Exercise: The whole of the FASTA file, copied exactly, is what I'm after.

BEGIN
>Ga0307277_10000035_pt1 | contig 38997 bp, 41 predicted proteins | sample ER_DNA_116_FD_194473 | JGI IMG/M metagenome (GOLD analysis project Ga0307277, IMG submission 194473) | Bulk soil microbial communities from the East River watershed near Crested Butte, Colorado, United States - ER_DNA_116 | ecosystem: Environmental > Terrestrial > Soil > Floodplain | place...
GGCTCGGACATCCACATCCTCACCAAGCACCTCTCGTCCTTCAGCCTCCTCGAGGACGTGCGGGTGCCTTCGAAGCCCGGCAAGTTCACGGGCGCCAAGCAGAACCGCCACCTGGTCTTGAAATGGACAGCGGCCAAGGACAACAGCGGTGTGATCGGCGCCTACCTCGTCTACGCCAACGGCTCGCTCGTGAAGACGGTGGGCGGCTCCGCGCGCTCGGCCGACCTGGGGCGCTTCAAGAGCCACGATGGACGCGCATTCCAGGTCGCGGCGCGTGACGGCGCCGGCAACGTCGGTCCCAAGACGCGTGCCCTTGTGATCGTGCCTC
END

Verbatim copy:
>Ga0307277_10000035_pt1 | contig 38997 bp, 41 predicted proteins | sample ER_DNA_116_FD_194473 | JGI IMG/M metagenome (GOLD analysis project Ga0307277, IMG submission 194473) | Bulk soil microbial communities from the East River watershed near Crested Butte, Colorado, United States - ER_DNA_116 | ecosystem: Environmental > Terrestrial > Soil > Floodplain | place...
GGCTCGGACATCCACATCCTCACCAAGCACCTCTCGTCCTTCAGCCTCCTCGAGGACGTGCGGGTGCCTTCGAAGCCCGGCAAGTTCACGGGCGCCAAGCAGAACCGCCACCTGGTCTTGAAATGGACAGCGGCCAAGGACAACAGCGGTGTGATCGGCGCCTACCTCGTCTACGCCAACGGCTCGCTCGTGAAGACGGTGGGCGGCTCCGCGCGCTCGGCCGACCTGGGGCGCTTCAAGAGCCACGATGGACGCGCATTCCAGGTCGCGGCGCGTGACGGCGCCGGCAACGTCGGTCCCAAGACGCGTGCCCTTGTGATCGTGCCTC